Ras GTPases: integrins' friends or foes?

  • A Correction to this article was published on 01 January 2004


Integrins are cell-surface receptors that mediate and coordinate cellular responses to the extracellular matrix (ECM). Cellular signalling pathways can regulate cell adhesion by altering the affinity and avidity of integrins for ECM. The Ras family of small G proteins, which includes H-ras, R-ras and Rap, are important elements in cellular signalling pathways that control integrin function.

Key Points

  • As the main surface receptors that connect cells to the extracellular matrix (ECM), integrins control cell adhesion and migration — the fundamental cell behaviours that underlie development, immune responses and tumorigenesis in animals. As the essential link between ECM and cytoskeleton, integrins relay signals from the ECM to prompt intracellular signal cascades as well as to reshape cell topology in a process termed 'outside–in' signalling. But intracellular interactions can determine the affinity of integrins for their ligands through 'inside–out' signalling.

  • Ras proteins are small GTPases that alternate between GTP-bound and GDP-bound forms, which correspond to their active and inactive conformations, respectively. Ras proteins impart profound effects on the affinity and avidity of integrins. Ras, R-ras and Rap1 are the best studied in this respect.

  • H-ras can either suppress or activate integrin, depending on cellular context and the type of integrin it affects. Raf1 and extracellular signal-regulated kinase (ERK)/mitogen-activated protein kinase (MAPK) might mediate the suppression of integrins by Ras under certain circumstances, whereas phosphatidylinositol 3-kinase (PI3K) could enable Ras to activate integrins.

  • R-ras is an activator of integrins that can convert suspension cells into highly adherent ones. R-ras employs PI3K to effect its activation of integrins in haematopoietic cells, but not in fibroblasts.

  • Like R-ras, Rap1 is an integrin activator. Rap1 can maintain integrins in their active conformation and can promote integrin clustering to enhance avidity. RapL, a newly identified Rap1 effector, might connect Rap1 and integrin in lymphocytes.

  • There is substantial crosstalk among Ras proteins in their regulation of integrin. R-ras counters the suppressive effect of Ras on integrins in fibroblasts. R-ras might also activate integrins through Rap1.

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Figure 1: Schematic of integrin interaction with ECM and intracellular proteins.
Figure 2: H-ras-mediated integrin regulation in fibroblasts.
Figure 3: Rap-mediated integrin activation.


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K.K., L.E.G., M.H. and F.L.C. are supported by postdoctoral fellowships from the University of California Tobacco-Related Disease Program, the American Cancer Society, the Danish Medical Research Council and the American Heart Association, respectively. Research in the Ginsberg laboratory is supported by the National Institutes of Health.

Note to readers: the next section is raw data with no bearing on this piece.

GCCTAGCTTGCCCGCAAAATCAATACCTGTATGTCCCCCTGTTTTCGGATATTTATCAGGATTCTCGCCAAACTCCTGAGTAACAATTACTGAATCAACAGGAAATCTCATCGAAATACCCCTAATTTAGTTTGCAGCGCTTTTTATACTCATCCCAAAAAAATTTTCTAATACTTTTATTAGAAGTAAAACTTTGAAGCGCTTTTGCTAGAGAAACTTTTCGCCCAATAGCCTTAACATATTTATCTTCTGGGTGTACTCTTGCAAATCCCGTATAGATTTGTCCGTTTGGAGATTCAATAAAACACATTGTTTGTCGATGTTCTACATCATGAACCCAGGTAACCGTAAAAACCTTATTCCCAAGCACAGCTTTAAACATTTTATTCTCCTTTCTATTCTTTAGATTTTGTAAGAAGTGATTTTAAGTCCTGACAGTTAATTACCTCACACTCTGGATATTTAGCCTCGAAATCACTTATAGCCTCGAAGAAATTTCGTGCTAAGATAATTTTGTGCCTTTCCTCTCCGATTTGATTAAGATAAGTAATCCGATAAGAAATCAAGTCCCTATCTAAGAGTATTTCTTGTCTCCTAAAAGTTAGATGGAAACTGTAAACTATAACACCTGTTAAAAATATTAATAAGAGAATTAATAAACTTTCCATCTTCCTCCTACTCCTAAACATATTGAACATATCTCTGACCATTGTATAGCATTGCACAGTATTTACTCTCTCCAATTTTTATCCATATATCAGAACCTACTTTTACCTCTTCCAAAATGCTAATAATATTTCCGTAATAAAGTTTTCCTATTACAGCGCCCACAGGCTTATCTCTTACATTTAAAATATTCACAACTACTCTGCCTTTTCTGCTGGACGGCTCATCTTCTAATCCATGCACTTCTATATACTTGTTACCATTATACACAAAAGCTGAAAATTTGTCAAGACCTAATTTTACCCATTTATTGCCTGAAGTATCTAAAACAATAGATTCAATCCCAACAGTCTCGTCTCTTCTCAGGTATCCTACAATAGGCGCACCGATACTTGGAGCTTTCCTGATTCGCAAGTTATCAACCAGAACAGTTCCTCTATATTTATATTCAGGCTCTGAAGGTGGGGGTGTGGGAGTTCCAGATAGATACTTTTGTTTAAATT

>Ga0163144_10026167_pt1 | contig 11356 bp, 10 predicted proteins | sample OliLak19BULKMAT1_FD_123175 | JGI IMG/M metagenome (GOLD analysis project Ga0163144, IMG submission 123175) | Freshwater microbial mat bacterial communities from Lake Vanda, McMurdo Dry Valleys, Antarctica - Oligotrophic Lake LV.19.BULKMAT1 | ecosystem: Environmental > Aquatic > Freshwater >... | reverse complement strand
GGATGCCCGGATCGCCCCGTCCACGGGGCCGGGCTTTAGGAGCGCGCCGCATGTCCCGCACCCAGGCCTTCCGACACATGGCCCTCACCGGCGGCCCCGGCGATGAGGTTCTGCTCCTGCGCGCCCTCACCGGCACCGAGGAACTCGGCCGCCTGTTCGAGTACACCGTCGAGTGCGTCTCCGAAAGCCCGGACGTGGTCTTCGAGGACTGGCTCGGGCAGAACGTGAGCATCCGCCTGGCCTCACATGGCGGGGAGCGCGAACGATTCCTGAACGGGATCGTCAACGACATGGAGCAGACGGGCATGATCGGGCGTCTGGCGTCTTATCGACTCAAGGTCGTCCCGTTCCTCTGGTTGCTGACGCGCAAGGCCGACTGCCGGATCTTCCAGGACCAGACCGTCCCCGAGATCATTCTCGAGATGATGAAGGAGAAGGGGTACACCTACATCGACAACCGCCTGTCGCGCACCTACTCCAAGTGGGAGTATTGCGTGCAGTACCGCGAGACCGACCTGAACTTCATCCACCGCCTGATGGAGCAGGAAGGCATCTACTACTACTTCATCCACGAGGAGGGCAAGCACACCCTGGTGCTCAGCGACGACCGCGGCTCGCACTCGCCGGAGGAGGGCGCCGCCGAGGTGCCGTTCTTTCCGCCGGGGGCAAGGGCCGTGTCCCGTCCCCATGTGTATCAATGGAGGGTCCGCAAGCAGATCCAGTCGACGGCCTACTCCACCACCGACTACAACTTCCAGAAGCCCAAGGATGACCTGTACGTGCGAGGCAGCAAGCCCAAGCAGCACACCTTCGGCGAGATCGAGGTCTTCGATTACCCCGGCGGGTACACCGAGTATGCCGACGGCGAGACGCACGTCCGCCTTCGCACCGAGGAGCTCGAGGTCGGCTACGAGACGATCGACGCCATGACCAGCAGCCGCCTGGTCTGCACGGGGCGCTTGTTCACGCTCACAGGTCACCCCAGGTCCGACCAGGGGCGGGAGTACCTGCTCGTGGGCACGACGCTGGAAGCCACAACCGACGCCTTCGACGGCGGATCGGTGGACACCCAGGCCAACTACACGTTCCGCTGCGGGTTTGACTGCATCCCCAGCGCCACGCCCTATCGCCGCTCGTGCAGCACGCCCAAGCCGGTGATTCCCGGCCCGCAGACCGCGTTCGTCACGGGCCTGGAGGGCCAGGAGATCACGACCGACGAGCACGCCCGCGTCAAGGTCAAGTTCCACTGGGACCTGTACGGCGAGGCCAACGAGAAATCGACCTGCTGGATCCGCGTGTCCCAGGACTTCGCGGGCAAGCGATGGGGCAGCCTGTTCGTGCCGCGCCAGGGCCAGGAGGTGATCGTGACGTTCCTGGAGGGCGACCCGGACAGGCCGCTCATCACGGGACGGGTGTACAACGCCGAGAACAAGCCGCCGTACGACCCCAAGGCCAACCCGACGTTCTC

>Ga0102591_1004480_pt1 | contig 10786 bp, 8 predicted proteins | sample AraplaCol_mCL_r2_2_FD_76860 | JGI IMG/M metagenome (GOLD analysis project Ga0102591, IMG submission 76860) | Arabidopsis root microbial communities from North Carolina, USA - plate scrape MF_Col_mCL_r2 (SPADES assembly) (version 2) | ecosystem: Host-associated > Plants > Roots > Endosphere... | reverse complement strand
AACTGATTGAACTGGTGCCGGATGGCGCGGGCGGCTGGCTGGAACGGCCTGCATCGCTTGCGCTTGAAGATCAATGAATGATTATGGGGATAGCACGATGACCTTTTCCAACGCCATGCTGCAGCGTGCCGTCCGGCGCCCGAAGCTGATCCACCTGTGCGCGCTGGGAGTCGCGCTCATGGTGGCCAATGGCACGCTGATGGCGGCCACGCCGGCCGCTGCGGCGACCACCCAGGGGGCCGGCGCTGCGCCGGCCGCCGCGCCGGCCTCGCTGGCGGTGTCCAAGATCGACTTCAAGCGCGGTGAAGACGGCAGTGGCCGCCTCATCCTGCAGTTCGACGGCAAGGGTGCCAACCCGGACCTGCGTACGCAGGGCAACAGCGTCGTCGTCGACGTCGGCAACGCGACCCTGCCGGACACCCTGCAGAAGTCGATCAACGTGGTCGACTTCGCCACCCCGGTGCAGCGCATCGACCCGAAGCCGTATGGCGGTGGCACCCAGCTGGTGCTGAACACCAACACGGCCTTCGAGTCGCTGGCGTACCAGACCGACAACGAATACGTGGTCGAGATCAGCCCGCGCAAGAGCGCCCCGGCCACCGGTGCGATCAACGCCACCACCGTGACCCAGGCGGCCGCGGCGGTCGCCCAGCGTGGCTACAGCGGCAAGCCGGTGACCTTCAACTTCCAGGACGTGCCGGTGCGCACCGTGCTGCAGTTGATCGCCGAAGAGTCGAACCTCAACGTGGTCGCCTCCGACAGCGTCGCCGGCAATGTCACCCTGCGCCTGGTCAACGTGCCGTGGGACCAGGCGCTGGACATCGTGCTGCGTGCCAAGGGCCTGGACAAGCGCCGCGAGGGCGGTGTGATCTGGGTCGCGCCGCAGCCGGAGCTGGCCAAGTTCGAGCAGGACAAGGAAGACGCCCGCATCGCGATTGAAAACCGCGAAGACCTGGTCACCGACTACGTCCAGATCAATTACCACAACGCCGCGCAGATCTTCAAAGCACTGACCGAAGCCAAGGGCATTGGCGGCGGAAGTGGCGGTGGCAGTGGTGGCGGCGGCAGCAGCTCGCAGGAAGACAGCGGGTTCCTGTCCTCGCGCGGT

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Correspondence to Mark H. Ginsberg.

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Integrin α

Integrin β














Integrin α1

Integrin αIIb

Integrin α4

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Integrin α6

Integrin αM

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Integrin β2

Integrin β3







The strength of noncovalent chemical binding between two substances as measured by the dissociation constant of the complex.


A carboxy-terminal tetrapeptide that is common to all Ras proteins and that directs a triplet of post-translational modifications.


The carboxy-terminal 25 amino acids of H-, N- and K-ras proteins in which sequence homology is less than 15% between any two isoforms compared with 90–100% over the amino-terminal sequences.


A defective protein that retains interaction capabilities and so distorts or competes with normal proteins.


A type of white blood cell that has a bi-lobed nucleus and large cytoplasmic granules — containing hydrolytic enzymes — that stain readily with eosin.


The structures of Ras proteins resolved in either GDP- or GTP-bound form showed that the conformational change resulting from nucleotide exchange is mostly confined to the loop L2-β2 (according to Ras structural nomenclature) and the β3/α2 regions, which are termed switch I and II regions.


Any cell of the mononuclear phagocyte system that is characterized by its ability to phagocytose foreign particulate and colloidal material.


The process by which microorganisms or other particulate material are rendered more susceptible to phagocytosis by coating with opsonin.


A protein that augments cellular responses by recruiting other proteins to a complex. Adaptor proteins usually contain several protein–protein interaction domains.


(Src-homology-3 domain). Protein sequences of about 50 amino acids that recognize and bind sequences that are rich in proline.


Ras proteins with mutations in their effector-binding domains that abrogate their interactions with specific effectors.


A sequence of 100 amino acids that is present in many signalling molecules and binds to lipid products of phosphatidylinositol 3-kinase. Pleckstrin is a protein of unknown function that was originally identified in platelets. It is a principal substrate of protein kinase C.


The strength of binding, usually of multiple ligand–receptor complexes in aggregation.


The source of blood platelets. The platelets are released by the megakaryocyte into the capillary sinuses. They are the largest cells in normal bone marrow.


The antigen-binding fragment of an immunoglobulin molecule. It is used when multimerization of antibodies caused by their Fc domains is not desirable.

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